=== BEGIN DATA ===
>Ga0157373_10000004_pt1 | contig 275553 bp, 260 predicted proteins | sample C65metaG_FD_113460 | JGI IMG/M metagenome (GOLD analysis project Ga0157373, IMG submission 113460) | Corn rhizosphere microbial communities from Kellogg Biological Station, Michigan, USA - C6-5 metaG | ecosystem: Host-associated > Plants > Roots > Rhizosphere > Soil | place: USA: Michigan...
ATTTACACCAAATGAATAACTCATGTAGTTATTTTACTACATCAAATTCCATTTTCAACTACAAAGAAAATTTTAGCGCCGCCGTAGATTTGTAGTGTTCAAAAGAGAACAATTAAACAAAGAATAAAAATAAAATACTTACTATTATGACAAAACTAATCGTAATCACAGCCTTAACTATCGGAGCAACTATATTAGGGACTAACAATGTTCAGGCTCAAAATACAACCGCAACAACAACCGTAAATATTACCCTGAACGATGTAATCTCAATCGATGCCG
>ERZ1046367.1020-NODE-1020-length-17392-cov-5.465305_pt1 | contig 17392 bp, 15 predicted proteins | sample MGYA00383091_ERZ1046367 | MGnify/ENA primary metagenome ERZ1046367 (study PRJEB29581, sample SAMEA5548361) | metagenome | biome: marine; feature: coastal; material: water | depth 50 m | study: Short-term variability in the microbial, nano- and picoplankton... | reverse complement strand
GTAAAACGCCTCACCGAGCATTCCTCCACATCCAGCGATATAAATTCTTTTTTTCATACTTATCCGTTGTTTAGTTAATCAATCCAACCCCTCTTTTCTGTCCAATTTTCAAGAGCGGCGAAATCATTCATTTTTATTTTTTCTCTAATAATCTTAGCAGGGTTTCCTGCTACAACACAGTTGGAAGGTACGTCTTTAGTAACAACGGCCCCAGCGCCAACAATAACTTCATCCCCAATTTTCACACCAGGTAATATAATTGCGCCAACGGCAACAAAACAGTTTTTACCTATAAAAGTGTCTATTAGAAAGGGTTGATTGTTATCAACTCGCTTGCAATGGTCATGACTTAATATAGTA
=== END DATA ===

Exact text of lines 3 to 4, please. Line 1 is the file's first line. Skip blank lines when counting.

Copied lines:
>ERZ1046367.1020-NODE-1020-length-17392-cov-5.465305_pt1 | contig 17392 bp, 15 predicted proteins | sample MGYA00383091_ERZ1046367 | MGnify/ENA primary metagenome ERZ1046367 (study PRJEB29581, sample SAMEA5548361) | metagenome | biome: marine; feature: coastal; material: water | depth 50 m | study: Short-term variability in the microbial, nano- and picoplankton... | reverse complement strand
GTAAAACGCCTCACCGAGCATTCCTCCACATCCAGCGATATAAATTCTTTTTTTCATACTTATCCGTTGTTTAGTTAATCAATCCAACCCCTCTTTTCTGTCCAATTTTCAAGAGCGGCGAAATCATTCATTTTTATTTTTTCTCTAATAATCTTAGCAGGGTTTCCTGCTACAACACAGTTGGAAGGTACGTCTTTAGTAACAACGGCCCCAGCGCCAACAATAACTTCATCCCCAATTTTCACACCAGGTAATATAATTGCGCCAACGGCAACAAAACAGTTTTTACCTATAAAAGTGTCTATTAGAAAGGGTTGATTGTTATCAACTCGCTTGCAATGGTCATGACTTAATATAGTA